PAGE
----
tlhIngan-Hol Archive: Thu Nov 26 11:08:45 2009

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Re: The topic marker -'e'

David Trimboli ( [KLI Member] [Hol po'wI']

Christopher Doty wrote:
> On Thu, Nov 26, 2009 at 05:38, David Trimboli <> wrote:
>> Indeed, I don't agree that {-vaD} is an indirect object marker. When
>> there is an indirect object, it's probably got {-vaD} on it, but that's
>> not the same as saying everything with {-vaD} is an indirect object.
>> Klingon reserves no special inflection or position for indirect objects;
>> they are just a consequence of other features of the sentence.
> If this is true (which I think it is), then -vaD gets used for
> anything where an action or object is directed toward something, and
> is thus logically used for indirect objects, but this doesn't limit
> how it is used...  For example:
> tlhIHvaD tIrqi' jaj Quch!!

'oy' jay'! When transliterating, please at least mark the word somehow. 
It took me a moment to realize this meant "turkey," and any beginners 
reading your post may have spent several minutes scratching their heads,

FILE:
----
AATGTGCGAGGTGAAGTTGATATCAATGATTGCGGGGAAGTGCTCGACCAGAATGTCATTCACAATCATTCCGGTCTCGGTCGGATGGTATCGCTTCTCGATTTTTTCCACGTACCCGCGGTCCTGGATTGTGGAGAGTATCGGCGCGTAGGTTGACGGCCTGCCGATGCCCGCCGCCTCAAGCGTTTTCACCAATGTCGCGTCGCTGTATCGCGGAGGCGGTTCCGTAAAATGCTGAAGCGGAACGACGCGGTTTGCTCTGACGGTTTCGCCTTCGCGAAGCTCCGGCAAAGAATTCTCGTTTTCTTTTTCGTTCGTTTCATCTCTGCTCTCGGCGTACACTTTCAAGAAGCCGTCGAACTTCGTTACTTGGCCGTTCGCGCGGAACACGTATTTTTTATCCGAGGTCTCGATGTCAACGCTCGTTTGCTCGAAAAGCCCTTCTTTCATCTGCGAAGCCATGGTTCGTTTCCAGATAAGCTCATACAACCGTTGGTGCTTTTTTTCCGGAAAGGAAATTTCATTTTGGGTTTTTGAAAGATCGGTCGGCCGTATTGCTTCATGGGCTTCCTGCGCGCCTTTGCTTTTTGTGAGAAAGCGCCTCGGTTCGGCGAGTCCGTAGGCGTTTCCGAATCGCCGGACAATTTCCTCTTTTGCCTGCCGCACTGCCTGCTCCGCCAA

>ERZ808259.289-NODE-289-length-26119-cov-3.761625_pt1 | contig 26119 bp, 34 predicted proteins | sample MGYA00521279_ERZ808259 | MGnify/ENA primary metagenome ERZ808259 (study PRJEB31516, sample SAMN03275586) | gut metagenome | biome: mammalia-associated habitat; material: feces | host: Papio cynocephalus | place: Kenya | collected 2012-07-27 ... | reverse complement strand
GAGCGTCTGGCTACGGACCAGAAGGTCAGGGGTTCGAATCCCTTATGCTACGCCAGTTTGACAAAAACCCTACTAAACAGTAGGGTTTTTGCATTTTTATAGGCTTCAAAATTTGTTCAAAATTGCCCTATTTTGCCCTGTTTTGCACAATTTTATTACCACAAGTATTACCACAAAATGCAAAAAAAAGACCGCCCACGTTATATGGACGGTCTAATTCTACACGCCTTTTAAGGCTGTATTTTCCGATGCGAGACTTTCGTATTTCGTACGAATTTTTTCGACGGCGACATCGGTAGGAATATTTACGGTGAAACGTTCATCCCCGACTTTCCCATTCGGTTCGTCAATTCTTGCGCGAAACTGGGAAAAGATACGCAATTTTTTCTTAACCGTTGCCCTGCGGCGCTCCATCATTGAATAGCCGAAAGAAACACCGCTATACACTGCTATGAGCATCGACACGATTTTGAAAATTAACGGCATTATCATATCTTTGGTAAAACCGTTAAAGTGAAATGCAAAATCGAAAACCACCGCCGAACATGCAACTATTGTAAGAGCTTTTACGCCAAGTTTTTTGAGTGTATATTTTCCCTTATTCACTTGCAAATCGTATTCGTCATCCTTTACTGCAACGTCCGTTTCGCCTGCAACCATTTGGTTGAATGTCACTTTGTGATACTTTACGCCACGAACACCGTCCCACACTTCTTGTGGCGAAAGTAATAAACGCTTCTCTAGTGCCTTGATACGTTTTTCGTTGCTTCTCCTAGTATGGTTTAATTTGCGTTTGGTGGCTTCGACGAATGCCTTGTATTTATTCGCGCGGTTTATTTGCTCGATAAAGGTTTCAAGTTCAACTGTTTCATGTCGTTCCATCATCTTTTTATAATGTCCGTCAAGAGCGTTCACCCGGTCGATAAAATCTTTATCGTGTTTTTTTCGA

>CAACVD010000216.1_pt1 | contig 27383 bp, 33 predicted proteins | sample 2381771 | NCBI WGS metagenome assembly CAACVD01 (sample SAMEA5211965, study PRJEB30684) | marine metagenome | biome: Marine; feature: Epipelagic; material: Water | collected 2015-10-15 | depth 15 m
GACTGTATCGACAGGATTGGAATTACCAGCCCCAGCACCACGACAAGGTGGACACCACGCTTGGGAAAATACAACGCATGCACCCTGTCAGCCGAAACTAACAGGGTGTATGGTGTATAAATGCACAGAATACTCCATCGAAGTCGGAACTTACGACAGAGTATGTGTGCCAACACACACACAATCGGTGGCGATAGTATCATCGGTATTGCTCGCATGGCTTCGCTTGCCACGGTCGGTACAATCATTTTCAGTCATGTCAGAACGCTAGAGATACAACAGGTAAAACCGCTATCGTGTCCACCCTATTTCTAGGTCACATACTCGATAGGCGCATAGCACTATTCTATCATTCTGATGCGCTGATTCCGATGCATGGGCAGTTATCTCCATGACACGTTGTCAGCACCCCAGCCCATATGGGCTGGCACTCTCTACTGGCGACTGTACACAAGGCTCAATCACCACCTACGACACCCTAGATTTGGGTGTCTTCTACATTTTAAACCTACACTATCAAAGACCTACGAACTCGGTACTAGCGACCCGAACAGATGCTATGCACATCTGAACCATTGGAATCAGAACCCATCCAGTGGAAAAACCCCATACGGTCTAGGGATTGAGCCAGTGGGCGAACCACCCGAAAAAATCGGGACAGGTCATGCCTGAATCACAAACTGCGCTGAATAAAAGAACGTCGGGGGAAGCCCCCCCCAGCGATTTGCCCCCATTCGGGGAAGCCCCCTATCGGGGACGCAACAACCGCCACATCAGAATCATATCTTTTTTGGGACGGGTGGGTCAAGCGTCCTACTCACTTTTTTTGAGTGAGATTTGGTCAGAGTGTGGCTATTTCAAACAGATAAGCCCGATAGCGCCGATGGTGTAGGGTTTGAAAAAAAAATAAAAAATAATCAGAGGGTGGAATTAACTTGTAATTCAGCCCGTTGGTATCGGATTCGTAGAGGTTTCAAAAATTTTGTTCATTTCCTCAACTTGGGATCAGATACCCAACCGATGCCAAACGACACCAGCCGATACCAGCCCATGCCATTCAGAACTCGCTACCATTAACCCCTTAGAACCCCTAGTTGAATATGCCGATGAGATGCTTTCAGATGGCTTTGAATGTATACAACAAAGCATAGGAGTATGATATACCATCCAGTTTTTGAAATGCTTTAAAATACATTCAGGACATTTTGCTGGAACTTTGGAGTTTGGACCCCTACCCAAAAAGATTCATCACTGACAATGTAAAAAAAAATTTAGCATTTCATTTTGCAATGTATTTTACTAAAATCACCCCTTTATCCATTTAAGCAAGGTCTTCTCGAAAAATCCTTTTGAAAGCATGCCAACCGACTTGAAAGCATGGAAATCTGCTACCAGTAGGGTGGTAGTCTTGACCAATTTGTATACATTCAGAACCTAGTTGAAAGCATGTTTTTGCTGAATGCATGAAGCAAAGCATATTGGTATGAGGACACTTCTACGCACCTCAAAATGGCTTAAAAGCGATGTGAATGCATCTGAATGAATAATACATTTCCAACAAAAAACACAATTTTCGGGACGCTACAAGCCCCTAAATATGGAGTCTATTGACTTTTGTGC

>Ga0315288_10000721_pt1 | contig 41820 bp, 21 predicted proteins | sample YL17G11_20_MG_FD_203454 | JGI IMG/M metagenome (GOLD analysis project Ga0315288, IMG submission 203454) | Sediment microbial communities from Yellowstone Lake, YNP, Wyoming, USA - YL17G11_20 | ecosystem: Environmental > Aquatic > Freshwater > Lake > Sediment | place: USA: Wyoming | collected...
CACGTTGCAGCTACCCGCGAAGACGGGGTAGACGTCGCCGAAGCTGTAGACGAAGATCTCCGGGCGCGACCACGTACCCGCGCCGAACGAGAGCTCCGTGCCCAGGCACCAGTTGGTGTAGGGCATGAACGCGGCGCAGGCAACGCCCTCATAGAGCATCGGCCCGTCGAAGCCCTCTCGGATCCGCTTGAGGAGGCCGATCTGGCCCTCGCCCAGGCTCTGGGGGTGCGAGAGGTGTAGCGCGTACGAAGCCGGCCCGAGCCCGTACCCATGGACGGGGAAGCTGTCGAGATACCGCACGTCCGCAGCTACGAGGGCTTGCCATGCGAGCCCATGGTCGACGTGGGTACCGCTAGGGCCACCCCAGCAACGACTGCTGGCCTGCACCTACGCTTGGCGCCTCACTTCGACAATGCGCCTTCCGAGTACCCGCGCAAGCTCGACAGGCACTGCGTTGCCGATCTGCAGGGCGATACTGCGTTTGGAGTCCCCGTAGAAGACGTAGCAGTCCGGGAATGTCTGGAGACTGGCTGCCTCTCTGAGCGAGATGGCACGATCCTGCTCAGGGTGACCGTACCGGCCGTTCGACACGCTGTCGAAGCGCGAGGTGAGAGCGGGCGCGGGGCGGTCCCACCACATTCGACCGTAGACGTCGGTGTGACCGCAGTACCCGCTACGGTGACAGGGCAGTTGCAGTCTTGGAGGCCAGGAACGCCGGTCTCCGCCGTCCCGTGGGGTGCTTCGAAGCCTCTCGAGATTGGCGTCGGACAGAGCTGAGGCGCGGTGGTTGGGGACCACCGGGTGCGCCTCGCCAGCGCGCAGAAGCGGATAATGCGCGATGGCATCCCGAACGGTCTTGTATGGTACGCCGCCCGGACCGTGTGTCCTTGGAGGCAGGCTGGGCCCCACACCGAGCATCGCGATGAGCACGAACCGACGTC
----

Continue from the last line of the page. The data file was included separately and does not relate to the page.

wondering what *{qi'} meant. :)

But yes, I agree that {-vaD} can be used in this sense, but not with 
this syntax, unless it's clipped in the way DloraH suggested. You 
haven't specified what {tlhIH} is the beneficiary of. It can't be 
{turkey jaj Quch}, because that's a noun phrase, and modifying the 
following noun phrase would be a noun-noun construction with a Type 5 
suffix on the genitive. (The same objection I've had all along.)

Well-wishing and (espeically) toasts in Klingon actually follow special 
grammatical rules, first mentioned in Power Klingon and later explained 
in detail in Klingon for the Galactic Traveler. No matter what the 
sentence, the verb will have {-jaj} and it will always come last, even 
if this violates OVS order. So, as a toast:

    tlhIHvaD turkey jaj Quchjaj!
    May you have a happy turkey day!
    Happy turkey day!

In standard Klingon, if it weren't in the context of a toast or the 
like, the sentence would be

    tlhIHvaD Quchjaj turkey jaj!

tlhIngan Hol MUSH

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